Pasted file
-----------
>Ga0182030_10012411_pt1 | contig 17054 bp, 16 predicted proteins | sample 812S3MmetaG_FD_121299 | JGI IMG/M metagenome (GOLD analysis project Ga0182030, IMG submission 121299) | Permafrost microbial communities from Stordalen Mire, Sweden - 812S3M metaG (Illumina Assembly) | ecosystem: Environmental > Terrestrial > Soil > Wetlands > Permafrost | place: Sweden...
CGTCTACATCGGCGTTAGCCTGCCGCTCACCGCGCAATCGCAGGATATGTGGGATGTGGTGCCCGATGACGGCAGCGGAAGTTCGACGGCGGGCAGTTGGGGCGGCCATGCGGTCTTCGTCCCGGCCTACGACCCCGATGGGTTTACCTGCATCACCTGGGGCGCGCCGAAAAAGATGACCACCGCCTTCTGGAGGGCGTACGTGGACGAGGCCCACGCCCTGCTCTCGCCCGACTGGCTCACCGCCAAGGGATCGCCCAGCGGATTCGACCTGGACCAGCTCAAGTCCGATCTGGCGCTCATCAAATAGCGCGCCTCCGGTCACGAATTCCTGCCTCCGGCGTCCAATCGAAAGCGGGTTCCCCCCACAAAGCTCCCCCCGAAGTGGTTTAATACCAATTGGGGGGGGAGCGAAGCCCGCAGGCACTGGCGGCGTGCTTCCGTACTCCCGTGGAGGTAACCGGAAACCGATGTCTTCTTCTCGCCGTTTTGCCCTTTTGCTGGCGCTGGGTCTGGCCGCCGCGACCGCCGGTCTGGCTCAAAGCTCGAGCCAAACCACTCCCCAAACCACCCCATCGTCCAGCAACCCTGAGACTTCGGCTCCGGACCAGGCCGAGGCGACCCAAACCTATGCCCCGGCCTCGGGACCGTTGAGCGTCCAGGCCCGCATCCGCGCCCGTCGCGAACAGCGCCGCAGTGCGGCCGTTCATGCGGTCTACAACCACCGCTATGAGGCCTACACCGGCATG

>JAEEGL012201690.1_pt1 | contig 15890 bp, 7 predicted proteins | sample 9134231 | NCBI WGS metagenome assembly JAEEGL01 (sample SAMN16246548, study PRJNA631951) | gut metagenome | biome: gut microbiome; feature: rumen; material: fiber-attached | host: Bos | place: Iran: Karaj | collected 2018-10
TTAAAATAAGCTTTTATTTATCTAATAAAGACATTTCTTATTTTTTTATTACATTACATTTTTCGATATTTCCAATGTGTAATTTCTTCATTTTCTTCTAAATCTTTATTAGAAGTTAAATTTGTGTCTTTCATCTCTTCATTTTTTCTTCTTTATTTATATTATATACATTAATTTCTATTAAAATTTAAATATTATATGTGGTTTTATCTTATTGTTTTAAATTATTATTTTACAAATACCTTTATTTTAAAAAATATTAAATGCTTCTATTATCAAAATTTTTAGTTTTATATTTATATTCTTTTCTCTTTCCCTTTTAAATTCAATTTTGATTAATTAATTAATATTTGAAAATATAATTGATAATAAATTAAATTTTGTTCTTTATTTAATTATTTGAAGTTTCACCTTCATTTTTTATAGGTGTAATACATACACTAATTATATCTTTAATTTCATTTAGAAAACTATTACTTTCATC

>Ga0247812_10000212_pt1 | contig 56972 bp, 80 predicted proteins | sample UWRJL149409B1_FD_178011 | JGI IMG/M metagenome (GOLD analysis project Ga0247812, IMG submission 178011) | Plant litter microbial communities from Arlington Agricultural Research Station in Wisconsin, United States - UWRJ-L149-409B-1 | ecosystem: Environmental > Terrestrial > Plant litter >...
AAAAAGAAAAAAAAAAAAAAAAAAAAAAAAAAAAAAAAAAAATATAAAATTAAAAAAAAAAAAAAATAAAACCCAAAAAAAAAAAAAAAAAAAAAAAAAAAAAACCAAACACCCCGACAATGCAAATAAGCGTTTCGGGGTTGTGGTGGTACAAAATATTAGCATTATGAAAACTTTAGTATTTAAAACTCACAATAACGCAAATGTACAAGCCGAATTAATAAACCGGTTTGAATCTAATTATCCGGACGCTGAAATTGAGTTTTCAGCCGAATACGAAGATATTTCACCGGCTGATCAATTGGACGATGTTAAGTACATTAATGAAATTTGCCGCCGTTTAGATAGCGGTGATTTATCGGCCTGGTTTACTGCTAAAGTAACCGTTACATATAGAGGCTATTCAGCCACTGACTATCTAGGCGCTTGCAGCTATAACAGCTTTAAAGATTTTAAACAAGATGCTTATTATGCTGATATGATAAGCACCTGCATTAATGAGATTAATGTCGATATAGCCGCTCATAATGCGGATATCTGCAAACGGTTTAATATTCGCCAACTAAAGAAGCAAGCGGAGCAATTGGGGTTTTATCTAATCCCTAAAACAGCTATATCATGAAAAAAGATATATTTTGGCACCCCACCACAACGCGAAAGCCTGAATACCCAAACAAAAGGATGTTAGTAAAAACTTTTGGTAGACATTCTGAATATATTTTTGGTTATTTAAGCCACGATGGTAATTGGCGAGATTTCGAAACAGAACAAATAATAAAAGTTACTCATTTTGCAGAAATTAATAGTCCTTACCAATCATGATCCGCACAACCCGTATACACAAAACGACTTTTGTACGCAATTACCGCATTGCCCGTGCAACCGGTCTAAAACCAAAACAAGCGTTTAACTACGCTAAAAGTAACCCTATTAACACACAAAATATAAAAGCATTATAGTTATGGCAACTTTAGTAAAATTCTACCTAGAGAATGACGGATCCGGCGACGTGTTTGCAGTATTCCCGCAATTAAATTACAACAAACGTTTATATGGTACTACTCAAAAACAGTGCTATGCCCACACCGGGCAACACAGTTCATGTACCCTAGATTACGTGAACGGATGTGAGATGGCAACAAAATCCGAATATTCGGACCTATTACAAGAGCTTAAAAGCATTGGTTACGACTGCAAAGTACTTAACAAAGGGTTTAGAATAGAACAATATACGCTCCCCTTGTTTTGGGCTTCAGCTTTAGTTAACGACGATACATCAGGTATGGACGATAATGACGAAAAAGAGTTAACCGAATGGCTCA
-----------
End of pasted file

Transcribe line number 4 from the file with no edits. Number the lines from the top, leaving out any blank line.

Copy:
TTAAAATAAGCTTTTATTTATCTAATAAAGACATTTCTTATTTTTTTATTACATTACATTTTTCGATATTTCCAATGTGTAATTTCTTCATTTTCTTCTAAATCTTTATTAGAAGTTAAATTTGTGTCTTTCATCTCTTCATTTTTTCTTCTTTATTTATATTATATACATTAATTTCTATTAAAATTTAAATATTATATGTGGTTTTATCTTATTGTTTTAAATTATTATTTTACAAATACCTTTATTTTAAAAAATATTAAATGCTTCTATTATCAAAATTTTTAGTTTTATATTTATATTCTTTTCTCTTTCCCTTTTAAATTCAATTTTGATTAATTAATTAATATTTGAAAATATAATTGATAATAAATTAAATTTTGTTCTTTATTTAATTATTTGAAGTTTCACCTTCATTTTTTATAGGTGTAATACATACACTAATTATATCTTTAATTTCATTTAGAAAACTATTACTTTCATC